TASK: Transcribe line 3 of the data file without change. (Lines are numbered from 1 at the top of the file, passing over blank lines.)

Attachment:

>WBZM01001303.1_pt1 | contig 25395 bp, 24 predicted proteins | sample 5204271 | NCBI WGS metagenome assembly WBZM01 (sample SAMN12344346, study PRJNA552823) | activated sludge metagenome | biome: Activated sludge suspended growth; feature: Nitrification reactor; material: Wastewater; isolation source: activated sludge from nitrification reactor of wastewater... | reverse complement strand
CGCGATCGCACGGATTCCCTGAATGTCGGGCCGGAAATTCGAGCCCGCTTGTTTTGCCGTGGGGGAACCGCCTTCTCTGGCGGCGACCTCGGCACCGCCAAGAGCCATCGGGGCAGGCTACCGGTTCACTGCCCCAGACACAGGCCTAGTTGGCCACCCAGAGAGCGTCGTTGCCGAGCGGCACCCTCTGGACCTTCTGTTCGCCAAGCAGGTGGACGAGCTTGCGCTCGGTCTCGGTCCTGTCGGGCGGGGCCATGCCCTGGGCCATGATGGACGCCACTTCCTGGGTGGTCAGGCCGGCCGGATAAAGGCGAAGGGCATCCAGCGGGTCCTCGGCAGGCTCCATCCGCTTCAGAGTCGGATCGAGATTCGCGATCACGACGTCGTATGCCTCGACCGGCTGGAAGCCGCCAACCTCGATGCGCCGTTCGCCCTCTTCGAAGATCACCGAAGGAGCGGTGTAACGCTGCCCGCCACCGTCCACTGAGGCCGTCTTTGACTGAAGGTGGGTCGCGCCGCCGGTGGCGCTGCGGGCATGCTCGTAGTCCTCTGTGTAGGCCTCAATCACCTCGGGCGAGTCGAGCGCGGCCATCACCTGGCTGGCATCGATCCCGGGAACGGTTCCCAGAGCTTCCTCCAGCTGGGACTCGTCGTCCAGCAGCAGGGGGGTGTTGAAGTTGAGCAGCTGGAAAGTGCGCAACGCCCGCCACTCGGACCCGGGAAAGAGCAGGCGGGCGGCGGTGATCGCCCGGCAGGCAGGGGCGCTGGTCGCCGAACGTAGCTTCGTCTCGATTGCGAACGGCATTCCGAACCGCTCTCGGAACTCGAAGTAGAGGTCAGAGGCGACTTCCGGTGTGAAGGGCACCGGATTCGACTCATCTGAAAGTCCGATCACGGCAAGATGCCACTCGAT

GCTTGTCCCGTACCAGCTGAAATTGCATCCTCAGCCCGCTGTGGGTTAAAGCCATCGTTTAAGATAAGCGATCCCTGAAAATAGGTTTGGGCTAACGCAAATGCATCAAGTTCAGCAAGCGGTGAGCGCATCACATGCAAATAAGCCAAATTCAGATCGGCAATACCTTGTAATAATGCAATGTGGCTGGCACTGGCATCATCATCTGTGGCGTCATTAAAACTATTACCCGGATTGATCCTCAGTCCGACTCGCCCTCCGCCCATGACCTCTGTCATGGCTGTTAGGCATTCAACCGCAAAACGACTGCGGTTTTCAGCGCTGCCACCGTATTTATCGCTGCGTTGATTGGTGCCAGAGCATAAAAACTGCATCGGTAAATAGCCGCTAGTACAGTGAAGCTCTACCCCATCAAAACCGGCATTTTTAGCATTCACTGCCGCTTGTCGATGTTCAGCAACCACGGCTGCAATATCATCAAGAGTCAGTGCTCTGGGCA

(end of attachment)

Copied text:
GCTTGTCCCGTACCAGCTGAAATTGCATCCTCAGCCCGCTGTGGGTTAAAGCCATCGTTTAAGATAAGCGATCCCTGAAAATAGGTTTGGGCTAACGCAAATGCATCAAGTTCAGCAAGCGGTGAGCGCATCACATGCAAATAAGCCAAATTCAGATCGGCAATACCTTGTAATAATGCAATGTGGCTGGCACTGGCATCATCATCTGTGGCGTCATTAAAACTATTACCCGGATTGATCCTCAGTCCGACTCGCCCTCCGCCCATGACCTCTGTCATGGCTGTTAGGCATTCAACCGCAAAACGACTGCGGTTTTCAGCGCTGCCACCGTATTTATCGCTGCGTTGATTGGTGCCAGAGCATAAAAACTGCATCGGTAAATAGCCGCTAGTACAGTGAAGCTCTACCCCATCAAAACCGGCATTTTTAGCATTCACTGCCGCTTGTCGATGTTCAGCAACCACGGCTGCAATATCATCAAGAGTCAGTGCTCTGGGCA